1. Never go anywhere alone – always be with people you know and trust.
2. Always tell your parents where you are going, even if your plans change. Make sure your parents have your friend’s phone numbers as well.
3. Know your parent’s names and telephone numbers off by heart – also know another family member’s details in case you can’t get hold of your parents.
4. If you get lost in a shopping mall, don’t go looking for your parents by yourself.
5. Don’t go with people you don’t know or don’t trust. Go to public toilets accompanied by your friends or parents.
6. Don’t take any gifts from strangers, even if it’s that chocolate you really like.
7. Never accept lifts from strangers.
8. Make a scene when you think someone is following you – rather be safe than sorry.
9. Write your name and parents’ phone numbers on the inside of your clothes and schoolbag. This way, strangers can’t see it.
10. Never play in the streets alone, or any place where there is no adult supervision – it’s dangerous!
11. Remember the BUDDY SYSTEM: always take a friend with you – don’t go anywhere alone. This way, you can help each other when you are in trouble.
12. Tricky people are adults who ask children for help! No adult should need the help of a child and this is a huge red flag. Strangers who tempt children with treats and rewards, who lure them to their cars with empty promises or who touch your body when you say ‘no’ are bad people.
13. Stay in the exact spot where you are if you get separated from your parents, and scream out your first name at the top of your lungs until your parents have found you.
14. Always stay in a group of friend’s. We call this the ‘Buddy System’. Always avoid alleys and vacant lots when walking to school or a friend’s house.
15. Scream and make a noise when someone tries to grab you or try and push you into a car. Draw as much attention to yourselves as possible.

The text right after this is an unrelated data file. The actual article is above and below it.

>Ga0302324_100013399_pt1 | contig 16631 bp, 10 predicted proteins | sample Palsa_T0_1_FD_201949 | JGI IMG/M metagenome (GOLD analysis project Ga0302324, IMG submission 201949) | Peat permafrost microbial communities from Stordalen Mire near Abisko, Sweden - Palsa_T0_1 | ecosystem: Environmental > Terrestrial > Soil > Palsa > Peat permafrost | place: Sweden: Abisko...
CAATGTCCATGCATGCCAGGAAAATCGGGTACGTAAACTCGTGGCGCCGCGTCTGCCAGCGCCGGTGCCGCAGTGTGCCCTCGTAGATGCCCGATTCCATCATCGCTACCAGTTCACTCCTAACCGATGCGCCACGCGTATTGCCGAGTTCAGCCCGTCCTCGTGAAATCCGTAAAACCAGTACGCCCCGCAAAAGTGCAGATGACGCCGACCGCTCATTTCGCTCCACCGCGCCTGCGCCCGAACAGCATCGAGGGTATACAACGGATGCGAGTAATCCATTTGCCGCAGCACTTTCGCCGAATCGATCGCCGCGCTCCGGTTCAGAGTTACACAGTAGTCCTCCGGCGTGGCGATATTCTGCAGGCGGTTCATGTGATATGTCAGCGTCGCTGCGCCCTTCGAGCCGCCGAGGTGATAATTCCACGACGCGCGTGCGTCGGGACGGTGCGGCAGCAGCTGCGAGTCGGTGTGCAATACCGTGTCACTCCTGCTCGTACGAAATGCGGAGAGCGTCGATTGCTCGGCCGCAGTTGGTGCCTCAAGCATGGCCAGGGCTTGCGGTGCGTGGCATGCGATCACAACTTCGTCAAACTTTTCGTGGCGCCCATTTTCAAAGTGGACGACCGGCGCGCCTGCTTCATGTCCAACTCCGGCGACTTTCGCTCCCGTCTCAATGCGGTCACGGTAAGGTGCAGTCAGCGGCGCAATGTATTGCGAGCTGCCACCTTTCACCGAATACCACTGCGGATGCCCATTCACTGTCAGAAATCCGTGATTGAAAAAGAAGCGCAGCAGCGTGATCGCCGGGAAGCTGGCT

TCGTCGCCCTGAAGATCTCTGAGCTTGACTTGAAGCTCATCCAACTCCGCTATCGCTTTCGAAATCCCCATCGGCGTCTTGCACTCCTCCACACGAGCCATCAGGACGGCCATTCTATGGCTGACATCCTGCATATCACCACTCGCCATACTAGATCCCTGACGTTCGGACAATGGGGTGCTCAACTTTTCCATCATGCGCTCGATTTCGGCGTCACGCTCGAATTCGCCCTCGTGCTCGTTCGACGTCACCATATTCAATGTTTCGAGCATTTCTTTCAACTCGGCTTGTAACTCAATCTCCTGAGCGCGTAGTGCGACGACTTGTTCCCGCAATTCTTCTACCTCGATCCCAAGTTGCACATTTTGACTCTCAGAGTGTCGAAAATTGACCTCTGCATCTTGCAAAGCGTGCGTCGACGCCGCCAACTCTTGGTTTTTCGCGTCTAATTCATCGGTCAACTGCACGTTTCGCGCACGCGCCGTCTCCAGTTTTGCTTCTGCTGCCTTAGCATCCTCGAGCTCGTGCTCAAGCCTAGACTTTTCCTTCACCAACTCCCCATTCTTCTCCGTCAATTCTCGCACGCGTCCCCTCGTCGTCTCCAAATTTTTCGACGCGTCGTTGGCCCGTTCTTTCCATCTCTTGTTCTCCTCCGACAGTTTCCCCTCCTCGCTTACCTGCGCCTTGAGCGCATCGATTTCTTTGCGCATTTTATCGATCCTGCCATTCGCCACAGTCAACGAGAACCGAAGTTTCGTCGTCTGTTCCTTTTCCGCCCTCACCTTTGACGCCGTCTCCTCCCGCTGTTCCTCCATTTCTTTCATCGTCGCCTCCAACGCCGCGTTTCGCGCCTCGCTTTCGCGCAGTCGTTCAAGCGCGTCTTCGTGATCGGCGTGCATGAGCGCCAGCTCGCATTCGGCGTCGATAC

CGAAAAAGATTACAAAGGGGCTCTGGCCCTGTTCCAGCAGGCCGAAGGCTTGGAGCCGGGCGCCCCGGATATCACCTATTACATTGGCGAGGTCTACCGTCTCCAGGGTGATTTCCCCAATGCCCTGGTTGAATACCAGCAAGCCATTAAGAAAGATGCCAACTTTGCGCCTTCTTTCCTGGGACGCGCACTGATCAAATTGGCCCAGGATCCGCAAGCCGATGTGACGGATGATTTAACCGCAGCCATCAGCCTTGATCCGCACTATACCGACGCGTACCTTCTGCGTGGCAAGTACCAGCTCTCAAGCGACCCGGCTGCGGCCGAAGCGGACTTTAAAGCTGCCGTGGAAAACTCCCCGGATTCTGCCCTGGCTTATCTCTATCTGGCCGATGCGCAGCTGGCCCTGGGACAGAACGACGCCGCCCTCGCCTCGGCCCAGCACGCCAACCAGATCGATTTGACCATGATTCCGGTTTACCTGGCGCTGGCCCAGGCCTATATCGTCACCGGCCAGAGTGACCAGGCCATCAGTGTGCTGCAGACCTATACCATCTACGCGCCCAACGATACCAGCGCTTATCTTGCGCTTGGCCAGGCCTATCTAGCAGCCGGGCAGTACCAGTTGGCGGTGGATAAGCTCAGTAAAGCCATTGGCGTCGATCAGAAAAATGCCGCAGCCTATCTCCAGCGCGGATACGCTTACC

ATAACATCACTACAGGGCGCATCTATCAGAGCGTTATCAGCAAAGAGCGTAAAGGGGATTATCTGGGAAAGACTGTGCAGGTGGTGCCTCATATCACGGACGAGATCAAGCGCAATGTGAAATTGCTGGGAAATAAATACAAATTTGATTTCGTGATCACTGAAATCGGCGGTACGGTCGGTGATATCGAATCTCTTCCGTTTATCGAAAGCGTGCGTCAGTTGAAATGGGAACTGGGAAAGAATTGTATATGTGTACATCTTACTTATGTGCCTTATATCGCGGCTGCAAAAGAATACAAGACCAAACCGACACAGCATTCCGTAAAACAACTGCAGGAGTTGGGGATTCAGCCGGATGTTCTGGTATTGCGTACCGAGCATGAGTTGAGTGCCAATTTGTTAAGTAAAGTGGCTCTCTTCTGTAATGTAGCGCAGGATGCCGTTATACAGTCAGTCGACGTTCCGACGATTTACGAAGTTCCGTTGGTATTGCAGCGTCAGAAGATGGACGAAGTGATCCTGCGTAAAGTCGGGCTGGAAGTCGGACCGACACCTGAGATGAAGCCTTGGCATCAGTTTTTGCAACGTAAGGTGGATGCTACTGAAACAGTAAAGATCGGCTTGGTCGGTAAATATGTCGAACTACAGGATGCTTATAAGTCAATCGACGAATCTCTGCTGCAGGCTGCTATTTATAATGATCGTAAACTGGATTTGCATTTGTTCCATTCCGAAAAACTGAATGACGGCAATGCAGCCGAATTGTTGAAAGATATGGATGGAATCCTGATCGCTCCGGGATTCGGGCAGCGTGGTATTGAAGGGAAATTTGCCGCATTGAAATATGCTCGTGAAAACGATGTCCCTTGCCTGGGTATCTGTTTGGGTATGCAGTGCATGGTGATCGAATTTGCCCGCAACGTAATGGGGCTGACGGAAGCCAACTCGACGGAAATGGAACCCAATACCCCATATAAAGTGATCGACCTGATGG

16. Social media can be a dangerous place where predators lure children. Remember to never tell strangers, not even children, your phone number, address, or name on-line. And don’t ever send personal photos to on-line friends, or tell them when and where you to hang out. Always decline invitations to meet in person.
17. Know your parent’s names and telephone number off by heart in case of an emergency.
18. Always tell your parents where you are going and who you are going with. If there are change of plans inform your parents about it and also give your friends telephone numbers to your parents.
19. Never go to public restroom alone, always be accompanied by an adult that you trust.
20. Always be vigilant of your surroundings, if you feel someone is following you, make a noise and draw attention. Rather be safe than sorry.
21. Always stay in the school grounds until your parents are there to pick you up, and if there is a problem report to your teacher immediately. And remember the family exclusive password. If a stranger says they have come to pick you, the person must know the password, otherwise don’t go with anybody you don’t know or recognise. You will then know that the person was not sent to pick you up, if they don’t know the password.